As a leader your job is to reveal this default future, and put it up on the table with people. So they’re actually communicating about it and seeing in their interactions new opportunities and new possibilities. Once that happens, people start to expand their perspective on what is going on; they start to see new pathways to what they could create. And when they start to create it, we all that rewriting the future.
S+B: Could you give an example of a specific way this works?
ZAFFRON: In difficult times like the present, you want information to flow in organizations, but, actually, the flow is lessened. People in senior positions aren’t sure what to tell people. Should I tell them what’s really happening, what we’re confronting? If I tell them what’s really happening, might they get even more demoralized? But from our experience, people want to get related to reality and they’re empowered when they do. And particularly when they’re asked to collaborate on and support a creative process of moving the organization to another level, they jump at the opportunity.
Everybody in the organization knows or senses something. They may not know what it is they’re sensing, but people communicate in all sorts of ways. There’s what we say, what we’re not saying, and how we are communicating with our bodies. There’s a lot of communication going on, and sometimes you don’t even know it’s happening. So leaders who open up the channels of communication and feel comfortable — and who take the risk of inviting people to think about the picture they’re looking at — will find that they have partners they never expected.
S+B: Could you give an example of a situation in which this kind of action has worked for a company?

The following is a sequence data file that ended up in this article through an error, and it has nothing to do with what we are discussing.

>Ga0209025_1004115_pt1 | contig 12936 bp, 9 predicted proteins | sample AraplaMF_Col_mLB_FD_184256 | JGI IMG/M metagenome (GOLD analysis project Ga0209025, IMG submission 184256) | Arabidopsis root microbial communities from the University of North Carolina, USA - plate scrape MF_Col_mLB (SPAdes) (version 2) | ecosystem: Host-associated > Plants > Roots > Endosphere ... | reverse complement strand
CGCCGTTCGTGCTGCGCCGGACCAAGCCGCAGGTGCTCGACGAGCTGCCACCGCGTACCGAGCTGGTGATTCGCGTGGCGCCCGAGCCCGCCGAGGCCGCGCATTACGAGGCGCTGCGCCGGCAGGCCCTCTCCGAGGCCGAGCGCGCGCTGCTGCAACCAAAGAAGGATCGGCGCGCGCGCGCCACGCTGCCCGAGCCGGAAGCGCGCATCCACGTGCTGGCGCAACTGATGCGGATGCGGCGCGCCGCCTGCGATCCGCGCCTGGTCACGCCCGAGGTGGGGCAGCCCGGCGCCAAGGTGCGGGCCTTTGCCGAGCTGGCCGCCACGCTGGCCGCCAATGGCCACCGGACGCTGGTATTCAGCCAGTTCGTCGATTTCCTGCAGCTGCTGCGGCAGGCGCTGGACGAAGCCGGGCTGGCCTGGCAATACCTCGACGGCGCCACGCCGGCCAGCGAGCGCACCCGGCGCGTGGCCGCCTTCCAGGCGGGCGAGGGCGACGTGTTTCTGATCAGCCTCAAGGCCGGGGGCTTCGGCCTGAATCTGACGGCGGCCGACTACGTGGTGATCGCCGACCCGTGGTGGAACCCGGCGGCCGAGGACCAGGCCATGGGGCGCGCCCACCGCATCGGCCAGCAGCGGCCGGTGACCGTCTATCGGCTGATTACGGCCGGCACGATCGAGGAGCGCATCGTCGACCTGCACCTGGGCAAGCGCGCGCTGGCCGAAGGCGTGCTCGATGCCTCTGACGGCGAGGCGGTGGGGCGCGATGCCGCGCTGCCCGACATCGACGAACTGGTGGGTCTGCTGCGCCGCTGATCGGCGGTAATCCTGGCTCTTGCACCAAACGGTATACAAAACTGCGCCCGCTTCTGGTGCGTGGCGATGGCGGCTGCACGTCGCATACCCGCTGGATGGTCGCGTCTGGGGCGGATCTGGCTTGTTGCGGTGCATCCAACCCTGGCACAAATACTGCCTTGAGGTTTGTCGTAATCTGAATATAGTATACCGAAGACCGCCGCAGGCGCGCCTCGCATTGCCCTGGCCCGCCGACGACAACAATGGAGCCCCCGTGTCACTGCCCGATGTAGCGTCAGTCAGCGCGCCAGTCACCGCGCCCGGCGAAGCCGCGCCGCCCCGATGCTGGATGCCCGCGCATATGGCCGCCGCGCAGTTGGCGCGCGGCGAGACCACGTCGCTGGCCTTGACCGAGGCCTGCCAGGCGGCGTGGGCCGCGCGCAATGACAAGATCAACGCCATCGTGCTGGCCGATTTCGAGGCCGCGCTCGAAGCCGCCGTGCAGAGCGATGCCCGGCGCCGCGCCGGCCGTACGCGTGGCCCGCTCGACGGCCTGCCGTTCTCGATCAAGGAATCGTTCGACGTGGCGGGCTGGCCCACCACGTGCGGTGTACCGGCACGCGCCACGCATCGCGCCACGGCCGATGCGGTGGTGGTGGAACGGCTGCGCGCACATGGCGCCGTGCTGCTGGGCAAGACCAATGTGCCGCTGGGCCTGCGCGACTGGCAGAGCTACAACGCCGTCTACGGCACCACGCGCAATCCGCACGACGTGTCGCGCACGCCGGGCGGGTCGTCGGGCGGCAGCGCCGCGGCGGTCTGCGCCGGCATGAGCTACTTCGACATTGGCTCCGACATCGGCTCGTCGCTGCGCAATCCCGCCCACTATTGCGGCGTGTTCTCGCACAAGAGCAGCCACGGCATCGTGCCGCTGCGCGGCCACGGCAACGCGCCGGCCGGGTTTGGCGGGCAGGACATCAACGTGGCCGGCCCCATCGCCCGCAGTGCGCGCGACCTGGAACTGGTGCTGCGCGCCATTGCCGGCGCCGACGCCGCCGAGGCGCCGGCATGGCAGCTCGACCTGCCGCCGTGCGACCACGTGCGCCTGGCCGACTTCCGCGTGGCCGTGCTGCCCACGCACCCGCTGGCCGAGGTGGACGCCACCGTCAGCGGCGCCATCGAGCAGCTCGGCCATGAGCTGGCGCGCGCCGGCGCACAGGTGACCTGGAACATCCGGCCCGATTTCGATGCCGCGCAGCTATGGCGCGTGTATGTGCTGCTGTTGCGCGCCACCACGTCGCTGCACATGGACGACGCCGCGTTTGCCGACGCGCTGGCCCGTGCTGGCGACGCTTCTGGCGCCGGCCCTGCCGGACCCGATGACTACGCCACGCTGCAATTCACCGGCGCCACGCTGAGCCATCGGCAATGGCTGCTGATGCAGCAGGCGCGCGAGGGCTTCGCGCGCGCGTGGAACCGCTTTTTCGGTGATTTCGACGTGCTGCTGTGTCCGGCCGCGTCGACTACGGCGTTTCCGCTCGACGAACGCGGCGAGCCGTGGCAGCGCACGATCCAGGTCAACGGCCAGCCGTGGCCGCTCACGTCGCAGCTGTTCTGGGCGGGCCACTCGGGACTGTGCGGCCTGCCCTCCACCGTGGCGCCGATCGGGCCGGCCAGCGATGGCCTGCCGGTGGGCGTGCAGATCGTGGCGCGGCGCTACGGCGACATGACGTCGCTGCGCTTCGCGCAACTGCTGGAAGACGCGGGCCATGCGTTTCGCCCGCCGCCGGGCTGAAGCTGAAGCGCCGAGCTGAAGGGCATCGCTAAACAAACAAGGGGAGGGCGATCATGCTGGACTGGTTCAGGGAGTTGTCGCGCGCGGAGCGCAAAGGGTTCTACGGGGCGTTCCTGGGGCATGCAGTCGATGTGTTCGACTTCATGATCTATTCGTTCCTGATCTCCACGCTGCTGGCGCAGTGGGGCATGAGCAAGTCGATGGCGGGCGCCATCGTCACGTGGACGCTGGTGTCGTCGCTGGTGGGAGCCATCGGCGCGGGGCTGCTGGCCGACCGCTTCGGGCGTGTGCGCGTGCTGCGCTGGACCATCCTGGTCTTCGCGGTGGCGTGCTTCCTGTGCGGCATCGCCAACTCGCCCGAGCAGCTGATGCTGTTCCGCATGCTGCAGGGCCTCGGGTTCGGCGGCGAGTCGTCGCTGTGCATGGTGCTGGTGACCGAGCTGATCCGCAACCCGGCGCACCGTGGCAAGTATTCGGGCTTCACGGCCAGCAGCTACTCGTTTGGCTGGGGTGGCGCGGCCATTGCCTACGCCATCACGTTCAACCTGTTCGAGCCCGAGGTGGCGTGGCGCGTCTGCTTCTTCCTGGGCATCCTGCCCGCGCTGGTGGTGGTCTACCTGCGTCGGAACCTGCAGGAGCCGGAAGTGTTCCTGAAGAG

ZAFFRON: There are many examples in the book of how rewriting the future has led to transformations, and to dramatic elevation in performance. One is about an American copper company that hired my firm to help solve a serious problem at a mine they had purchased in 1994 in Peru, 14,000 feet up in the Andes, that had been owned by the government. It was an important source of employment in that region, but had many difficulties: There were workers with a government mind-set; there is a caste system in Peru, and the workers came from different castes; there were two unions that had been fighting with each other and with management for years. When we arrived, they had had 15 one-year labor agreements, and each took six months to negotiate, so they were in a constant state of conflict and negotiation.
We got representatives from all the relevant stakeholder groups in a room — about 60 people in all — and facilitated management laying out the default future they were all headed toward based on past experience. We asked, “Is this really where you want to go?” Management then described an alternative future, in which they would commit to creating a high-performance, world-class organization in which there would be benefits for everybody. When we finished there was a long silence, and one of the Peruvian workers jumped up and said, “Long live the future.” That was the start of a monthlong process, based on the three laws, that generated a five-year labor agreement — the first of its kind in Latin America. Other mines used to send people to study the agreement, but it never worked for them — because it wasn’t the words on the paper that made it work, it was the act of writing it together, and the ownership that provided.